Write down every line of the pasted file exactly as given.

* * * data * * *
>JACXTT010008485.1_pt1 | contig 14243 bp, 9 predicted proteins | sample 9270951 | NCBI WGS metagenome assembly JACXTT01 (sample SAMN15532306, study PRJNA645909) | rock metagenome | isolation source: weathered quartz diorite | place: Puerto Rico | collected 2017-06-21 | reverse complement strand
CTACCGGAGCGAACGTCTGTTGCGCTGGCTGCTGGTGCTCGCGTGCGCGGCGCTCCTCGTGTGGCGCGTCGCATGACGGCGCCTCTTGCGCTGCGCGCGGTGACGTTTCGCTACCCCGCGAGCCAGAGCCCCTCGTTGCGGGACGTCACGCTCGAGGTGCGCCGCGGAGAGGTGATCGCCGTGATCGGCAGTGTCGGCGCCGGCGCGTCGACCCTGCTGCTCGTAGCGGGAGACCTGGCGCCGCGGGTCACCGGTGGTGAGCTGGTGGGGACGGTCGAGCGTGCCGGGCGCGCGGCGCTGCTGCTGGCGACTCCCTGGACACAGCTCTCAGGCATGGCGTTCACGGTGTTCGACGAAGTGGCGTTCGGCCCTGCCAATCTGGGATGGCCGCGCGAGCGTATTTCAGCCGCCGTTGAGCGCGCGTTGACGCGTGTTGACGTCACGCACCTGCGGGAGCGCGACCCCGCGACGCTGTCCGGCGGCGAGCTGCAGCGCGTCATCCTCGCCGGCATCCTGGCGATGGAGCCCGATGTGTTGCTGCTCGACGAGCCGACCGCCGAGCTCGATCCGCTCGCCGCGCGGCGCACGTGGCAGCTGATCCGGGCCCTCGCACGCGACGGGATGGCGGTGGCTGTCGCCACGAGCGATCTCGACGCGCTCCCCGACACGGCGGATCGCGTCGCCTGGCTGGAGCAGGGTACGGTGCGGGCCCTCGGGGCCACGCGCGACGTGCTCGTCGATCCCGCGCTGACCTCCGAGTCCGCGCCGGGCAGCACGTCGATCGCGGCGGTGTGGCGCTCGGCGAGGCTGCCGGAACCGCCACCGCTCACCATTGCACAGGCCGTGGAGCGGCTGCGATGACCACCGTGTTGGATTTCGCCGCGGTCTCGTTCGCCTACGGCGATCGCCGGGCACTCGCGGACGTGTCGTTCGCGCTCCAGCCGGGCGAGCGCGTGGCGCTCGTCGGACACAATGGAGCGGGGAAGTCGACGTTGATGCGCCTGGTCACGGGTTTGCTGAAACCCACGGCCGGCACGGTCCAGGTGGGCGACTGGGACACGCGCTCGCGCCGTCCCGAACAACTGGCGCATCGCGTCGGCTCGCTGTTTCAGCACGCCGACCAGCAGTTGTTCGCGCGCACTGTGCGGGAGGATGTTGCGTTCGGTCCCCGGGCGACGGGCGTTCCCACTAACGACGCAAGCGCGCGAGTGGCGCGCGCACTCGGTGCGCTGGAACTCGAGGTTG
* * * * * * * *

>JACXTT010008485.1_pt1 | contig 14243 bp, 9 predicted proteins | sample 9270951 | NCBI WGS metagenome assembly JACXTT01 (sample SAMN15532306, study PRJNA645909) | rock metagenome | isolation source: weathered quartz diorite | place: Puerto Rico | collected 2017-06-21 | reverse complement strand
CTACCGGAGCGAACGTCTGTTGCGCTGGCTGCTGGTGCTCGCGTGCGCGGCGCTCCTCGTGTGGCGCGTCGCATGACGGCGCCTCTTGCGCTGCGCGCGGTGACGTTTCGCTACCCCGCGAGCCAGAGCCCCTCGTTGCGGGACGTCACGCTCGAGGTGCGCCGCGGAGAGGTGATCGCCGTGATCGGCAGTGTCGGCGCCGGCGCGTCGACCCTGCTGCTCGTAGCGGGAGACCTGGCGCCGCGGGTCACCGGTGGTGAGCTGGTGGGGACGGTCGAGCGTGCCGGGCGCGCGGCGCTGCTGCTGGCGACTCCCTGGACACAGCTCTCAGGCATGGCGTTCACGGTGTTCGACGAAGTGGCGTTCGGCCCTGCCAATCTGGGATGGCCGCGCGAGCGTATTTCAGCCGCCGTTGAGCGCGCGTTGACGCGTGTTGACGTCACGCACCTGCGGGAGCGCGACCCCGCGACGCTGTCCGGCGGCGAGCTGCAGCGCGTCATCCTCGCCGGCATCCTGGCGATGGAGCCCGATGTGTTGCTGCTCGACGAGCCGACCGCCGAGCTCGATCCGCTCGCCGCGCGGCGCACGTGGCAGCTGATCCGGGCCCTCGCACGCGACGGGATGGCGGTGGCTGTCGCCACGAGCGATCTCGACGCGCTCCCCGACACGGCGGATCGCGTCGCCTGGCTGGAGCAGGGTACGGTGCGGGCCCTCGGGGCCACGCGCGACGTGCTCGTCGATCCCGCGCTGACCTCCGAGTCCGCGCCGGGCAGCACGTCGATCGCGGCGGTGTGGCGCTCGGCGAGGCTGCCGGAACCGCCACCGCTCACCATTGCACAGGCCGTGGAGCGGCTGCGATGACCACCGTGTTGGATTTCGCCGCGGTCTCGTTCGCCTACGGCGATCGCCGGGCACTCGCGGACGTGTCGTTCGCGCTCCAGCCGGGCGAGCGCGTGGCGCTCGTCGGACACAATGGAGCGGGGAAGTCGACGTTGATGCGCCTGGTCACGGGTTTGCTGAAACCCACGGCCGGCACGGTCCAGGTGGGCGACTGGGACACGCGCTCGCGCCGTCCCGAACAACTGGCGCATCGCGTCGGCTCGCTGTTTCAGCACGCCGACCAGCAGTTGTTCGCGCGCACTGTGCGGGAGGATGTTGCGTTCGGTCCCCGGGCGACGGGCGTTCCCACTAACGACGCAAGCGCGCGAGTGGCGCGCGCACTCGGTGCGCTGGAACTCGAGGTTG